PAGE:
I often describe the troubling times I have with my children on this blog (like here, here and here), but today I had some clarity. As I sit here in a rare moment of being completely alone on a rainy morning, I’m thinking of the ways the kids have enriched my life and character. Yes, they’re cute and I love seeing the world fresh through their eyes, but I’m talking about something deeper than that.
Of course a deep, protective, unconditional love has arose out of us as mothers that we didn’t know didn’t know our hearts capable of, but our kids have altered us in smaller, more intricate ways as well. They’ve enriched our character in more subtle ways than we might have noticed.
During my quiet time with the Lord this morning, my mind started to sink into the devotional I am reading. Books have an almost hypnotic effect on me. I get inside my head and can think of nothing else, comparing what I’ve learned and applying it to real life circumstances. Does it hold up? Is God’s word true? I started down this path as I sat down with the book and cup of coffee, and I didn’t like it. I finally have a moment by myself, why do I want to jump down this rabbit hole of deep thinking? Can’t I just enjoy the book for what it is?!
That’s when the Lord brought to my attention the countless times my children have prevented me from retreating inside my own head in moments like this. It’s impossible to chase a melancholy train of thought when someone wearing a princess dress and Captain America mask is tugging on my arm! Lately I’ve been lamenting the non-stop interruptions — with three kids there’s always somebody who needs something or is unhappy — but isn’t it just like God to turn it around and show me that these are also blessings.
These things each consecutively popped into mind:
I am forced to be present.
Kids live in the right now, not the past or future or even half an hour ago. In their world, yesterday was yesterday and 20 minutes is a long time away. Some of us, on the other hand, tend to repeatedly recount things and live in the past, while others continually fast forward ahead and live in the future. Neither one of these work — God tells us to live in the present — and kids seem to have that figured out.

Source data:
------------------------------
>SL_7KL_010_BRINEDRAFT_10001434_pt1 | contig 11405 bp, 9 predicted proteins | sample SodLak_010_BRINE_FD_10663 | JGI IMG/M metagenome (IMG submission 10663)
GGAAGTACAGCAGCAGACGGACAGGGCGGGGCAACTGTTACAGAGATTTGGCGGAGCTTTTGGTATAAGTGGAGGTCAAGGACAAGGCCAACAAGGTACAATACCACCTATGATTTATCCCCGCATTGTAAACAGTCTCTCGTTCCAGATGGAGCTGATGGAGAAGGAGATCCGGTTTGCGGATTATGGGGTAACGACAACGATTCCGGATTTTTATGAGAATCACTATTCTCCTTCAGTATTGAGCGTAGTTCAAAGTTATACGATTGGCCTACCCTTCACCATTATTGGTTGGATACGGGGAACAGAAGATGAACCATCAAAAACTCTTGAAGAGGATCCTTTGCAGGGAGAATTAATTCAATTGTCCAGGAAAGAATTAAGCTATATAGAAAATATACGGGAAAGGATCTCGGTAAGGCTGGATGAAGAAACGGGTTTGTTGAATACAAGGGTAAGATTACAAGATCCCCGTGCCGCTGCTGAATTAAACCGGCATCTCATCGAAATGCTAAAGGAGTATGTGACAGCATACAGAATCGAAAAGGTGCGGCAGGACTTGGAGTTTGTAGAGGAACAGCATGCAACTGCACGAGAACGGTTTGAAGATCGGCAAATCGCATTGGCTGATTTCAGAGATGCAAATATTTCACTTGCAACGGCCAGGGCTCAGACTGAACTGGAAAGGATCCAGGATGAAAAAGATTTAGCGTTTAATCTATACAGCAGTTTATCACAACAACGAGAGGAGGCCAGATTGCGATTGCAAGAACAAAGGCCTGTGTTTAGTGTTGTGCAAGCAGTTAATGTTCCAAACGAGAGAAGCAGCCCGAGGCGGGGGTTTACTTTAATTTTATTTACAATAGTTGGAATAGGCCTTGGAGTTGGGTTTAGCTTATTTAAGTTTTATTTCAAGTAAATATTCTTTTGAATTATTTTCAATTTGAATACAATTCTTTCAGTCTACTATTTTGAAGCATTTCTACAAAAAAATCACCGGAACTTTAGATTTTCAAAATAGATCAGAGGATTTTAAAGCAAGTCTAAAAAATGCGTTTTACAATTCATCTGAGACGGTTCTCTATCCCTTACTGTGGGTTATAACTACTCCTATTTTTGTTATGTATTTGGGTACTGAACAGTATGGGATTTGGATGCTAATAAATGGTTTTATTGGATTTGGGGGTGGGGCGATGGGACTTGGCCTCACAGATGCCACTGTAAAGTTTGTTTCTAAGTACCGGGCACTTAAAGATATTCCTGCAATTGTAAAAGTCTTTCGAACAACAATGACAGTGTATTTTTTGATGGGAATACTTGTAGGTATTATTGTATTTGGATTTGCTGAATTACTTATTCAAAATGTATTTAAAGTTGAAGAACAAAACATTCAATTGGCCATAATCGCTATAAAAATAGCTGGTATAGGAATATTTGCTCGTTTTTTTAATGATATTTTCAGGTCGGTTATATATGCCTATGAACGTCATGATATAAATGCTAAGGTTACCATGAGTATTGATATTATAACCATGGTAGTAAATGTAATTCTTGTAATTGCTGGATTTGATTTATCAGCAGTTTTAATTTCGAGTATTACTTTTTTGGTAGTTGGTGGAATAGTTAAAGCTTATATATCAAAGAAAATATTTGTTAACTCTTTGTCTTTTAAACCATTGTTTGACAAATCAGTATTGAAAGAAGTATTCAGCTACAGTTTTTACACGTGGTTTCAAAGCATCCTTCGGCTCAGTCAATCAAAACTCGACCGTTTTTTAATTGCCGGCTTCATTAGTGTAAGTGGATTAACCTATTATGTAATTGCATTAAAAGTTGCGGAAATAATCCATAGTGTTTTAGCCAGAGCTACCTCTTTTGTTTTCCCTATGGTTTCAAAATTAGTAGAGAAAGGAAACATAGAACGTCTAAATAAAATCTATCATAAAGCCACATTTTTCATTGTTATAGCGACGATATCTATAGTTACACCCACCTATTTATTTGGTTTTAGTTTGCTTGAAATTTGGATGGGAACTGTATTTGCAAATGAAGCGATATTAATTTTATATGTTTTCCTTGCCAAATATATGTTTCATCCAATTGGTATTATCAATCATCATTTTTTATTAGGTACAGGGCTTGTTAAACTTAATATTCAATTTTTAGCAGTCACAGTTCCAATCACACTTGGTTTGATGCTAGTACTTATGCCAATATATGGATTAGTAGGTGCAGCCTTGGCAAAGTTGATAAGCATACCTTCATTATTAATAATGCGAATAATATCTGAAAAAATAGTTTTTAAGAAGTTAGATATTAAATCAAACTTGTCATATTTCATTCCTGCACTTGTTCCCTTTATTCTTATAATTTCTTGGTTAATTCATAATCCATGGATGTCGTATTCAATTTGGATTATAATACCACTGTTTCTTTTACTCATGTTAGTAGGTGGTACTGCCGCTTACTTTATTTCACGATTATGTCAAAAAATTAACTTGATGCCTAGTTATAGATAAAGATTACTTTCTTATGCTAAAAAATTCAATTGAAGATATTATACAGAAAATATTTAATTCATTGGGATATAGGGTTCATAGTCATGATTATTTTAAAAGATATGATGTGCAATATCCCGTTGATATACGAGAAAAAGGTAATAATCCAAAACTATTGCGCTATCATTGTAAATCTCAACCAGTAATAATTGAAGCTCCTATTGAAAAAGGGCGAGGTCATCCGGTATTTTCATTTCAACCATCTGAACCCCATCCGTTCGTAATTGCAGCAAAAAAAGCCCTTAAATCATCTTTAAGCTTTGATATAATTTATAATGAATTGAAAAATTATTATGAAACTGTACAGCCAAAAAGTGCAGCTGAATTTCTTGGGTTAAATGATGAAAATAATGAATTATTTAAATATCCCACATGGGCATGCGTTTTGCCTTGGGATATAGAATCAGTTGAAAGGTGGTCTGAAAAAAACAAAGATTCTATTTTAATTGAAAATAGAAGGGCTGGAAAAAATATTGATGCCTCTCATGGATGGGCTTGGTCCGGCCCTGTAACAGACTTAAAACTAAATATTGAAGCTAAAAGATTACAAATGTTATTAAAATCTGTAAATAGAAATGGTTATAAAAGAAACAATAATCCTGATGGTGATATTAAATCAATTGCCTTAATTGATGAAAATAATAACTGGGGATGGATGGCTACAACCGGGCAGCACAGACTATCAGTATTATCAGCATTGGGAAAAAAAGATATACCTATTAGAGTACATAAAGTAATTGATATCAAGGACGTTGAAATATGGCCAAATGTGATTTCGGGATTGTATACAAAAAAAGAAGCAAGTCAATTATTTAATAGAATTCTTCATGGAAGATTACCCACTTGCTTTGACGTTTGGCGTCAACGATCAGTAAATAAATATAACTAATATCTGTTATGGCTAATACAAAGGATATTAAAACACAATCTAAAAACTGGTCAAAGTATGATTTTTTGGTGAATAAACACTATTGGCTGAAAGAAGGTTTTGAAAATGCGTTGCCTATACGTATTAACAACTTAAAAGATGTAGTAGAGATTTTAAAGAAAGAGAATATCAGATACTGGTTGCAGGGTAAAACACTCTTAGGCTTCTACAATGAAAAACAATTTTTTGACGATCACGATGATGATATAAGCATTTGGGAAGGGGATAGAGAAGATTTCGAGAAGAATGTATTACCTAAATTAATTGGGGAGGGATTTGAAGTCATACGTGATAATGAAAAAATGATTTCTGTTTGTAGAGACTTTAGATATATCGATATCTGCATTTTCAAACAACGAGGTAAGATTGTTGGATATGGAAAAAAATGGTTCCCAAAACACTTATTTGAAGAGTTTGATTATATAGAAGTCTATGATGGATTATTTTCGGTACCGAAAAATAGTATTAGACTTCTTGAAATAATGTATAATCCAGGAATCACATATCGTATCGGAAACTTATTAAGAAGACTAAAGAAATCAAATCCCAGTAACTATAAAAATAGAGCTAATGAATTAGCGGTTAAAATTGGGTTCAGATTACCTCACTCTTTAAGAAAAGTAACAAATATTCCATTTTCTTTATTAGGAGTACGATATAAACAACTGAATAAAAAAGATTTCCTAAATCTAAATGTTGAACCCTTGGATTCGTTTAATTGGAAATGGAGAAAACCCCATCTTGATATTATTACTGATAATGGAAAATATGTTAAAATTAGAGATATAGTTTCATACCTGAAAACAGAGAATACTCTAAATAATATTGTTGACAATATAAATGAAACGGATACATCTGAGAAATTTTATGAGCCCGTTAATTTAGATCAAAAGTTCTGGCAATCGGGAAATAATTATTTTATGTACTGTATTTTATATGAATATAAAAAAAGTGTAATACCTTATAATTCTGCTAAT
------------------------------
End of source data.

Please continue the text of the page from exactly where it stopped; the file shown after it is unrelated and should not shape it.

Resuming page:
I am always thinking of what lies ahead and trying to plan for every senario the future might hold. (That’s fear-based thinking by the way, and I’m working on it.) But my kids are an anchor that drags me right back to the present with spilled milk that needs cleaned up and incessant chatter about bugs and Pokémon cards. They force me to live in the present, what is happening in front of me right now, not 10 years from now. And that is a good thing.
I can’t please everyone.
My people-pleasing problem has collided with a brick wall. I just can’t make everyone around me happy with three little kids. We’re a loud, messy circus when we’re out. Even though I try to keep it contained, it’s impossible.
Though painful, these past six years of screaming kids on airplanes, fits in stores, wrestling in lobbies and general acting out in public have been good for me! My children are a reflection on me, but they’re not perfect and neither am I. If you are a perfectionist, I know you hear me on this one! And if you’re a perfectionist people-pleaser (Lord, help us both, because I am too!) this verse has helped me so much. There’s only one whose approval we need to seek — and ironically if we are seeking his approval, others will be drawn to us.
Am I now trying to win the approval of human beings, or of God? Or am I trying to please people? If I were still trying to please people, I would not be a servant of Christ. — Galations 1:10
My patience threshold has greatly increased.